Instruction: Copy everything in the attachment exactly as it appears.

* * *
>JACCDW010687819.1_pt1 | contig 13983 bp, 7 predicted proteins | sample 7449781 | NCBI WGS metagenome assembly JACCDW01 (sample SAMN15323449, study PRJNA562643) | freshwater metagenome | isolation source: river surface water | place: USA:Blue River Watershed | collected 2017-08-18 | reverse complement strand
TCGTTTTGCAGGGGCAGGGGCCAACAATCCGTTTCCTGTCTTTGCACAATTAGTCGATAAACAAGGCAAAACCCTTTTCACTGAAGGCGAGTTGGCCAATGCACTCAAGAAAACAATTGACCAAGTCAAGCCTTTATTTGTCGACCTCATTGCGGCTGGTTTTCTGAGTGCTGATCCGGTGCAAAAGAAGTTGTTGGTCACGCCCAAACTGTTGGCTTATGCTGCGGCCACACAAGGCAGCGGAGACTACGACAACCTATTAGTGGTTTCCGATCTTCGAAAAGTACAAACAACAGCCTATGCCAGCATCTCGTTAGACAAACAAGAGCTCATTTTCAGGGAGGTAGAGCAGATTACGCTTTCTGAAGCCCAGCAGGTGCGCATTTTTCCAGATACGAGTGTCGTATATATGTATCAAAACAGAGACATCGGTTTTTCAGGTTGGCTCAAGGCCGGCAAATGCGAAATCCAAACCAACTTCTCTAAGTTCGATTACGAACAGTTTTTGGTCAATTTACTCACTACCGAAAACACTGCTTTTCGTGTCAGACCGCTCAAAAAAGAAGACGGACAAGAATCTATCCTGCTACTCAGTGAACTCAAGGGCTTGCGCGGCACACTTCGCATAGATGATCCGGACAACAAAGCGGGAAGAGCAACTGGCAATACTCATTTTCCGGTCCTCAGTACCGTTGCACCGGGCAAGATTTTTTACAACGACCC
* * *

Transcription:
>JACCDW010687819.1_pt1 | contig 13983 bp, 7 predicted proteins | sample 7449781 | NCBI WGS metagenome assembly JACCDW01 (sample SAMN15323449, study PRJNA562643) | freshwater metagenome | isolation source: river surface water | place: USA:Blue River Watershed | collected 2017-08-18 | reverse complement strand
TCGTTTTGCAGGGGCAGGGGCCAACAATCCGTTTCCTGTCTTTGCACAATTAGTCGATAAACAAGGCAAAACCCTTTTCACTGAAGGCGAGTTGGCCAATGCACTCAAGAAAACAATTGACCAAGTCAAGCCTTTATTTGTCGACCTCATTGCGGCTGGTTTTCTGAGTGCTGATCCGGTGCAAAAGAAGTTGTTGGTCACGCCCAAACTGTTGGCTTATGCTGCGGCCACACAAGGCAGCGGAGACTACGACAACCTATTAGTGGTTTCCGATCTTCGAAAAGTACAAACAACAGCCTATGCCAGCATCTCGTTAGACAAACAAGAGCTCATTTTCAGGGAGGTAGAGCAGATTACGCTTTCTGAAGCCCAGCAGGTGCGCATTTTTCCAGATACGAGTGTCGTATATATGTATCAAAACAGAGACATCGGTTTTTCAGGTTGGCTCAAGGCCGGCAAATGCGAAATCCAAACCAACTTCTCTAAGTTCGATTACGAACAGTTTTTGGTCAATTTACTCACTACCGAAAACACTGCTTTTCGTGTCAGACCGCTCAAAAAAGAAGACGGACAAGAATCTATCCTGCTACTCAGTGAACTCAAGGGCTTGCGCGGCACACTTCGCATAGATGATCCGGACAACAAAGCGGGAAGAGCAACTGGCAATACTCATTTTCCGGTCCTCAGTACCGTTGCACCGGGCAAGATTTTTTACAACGACCC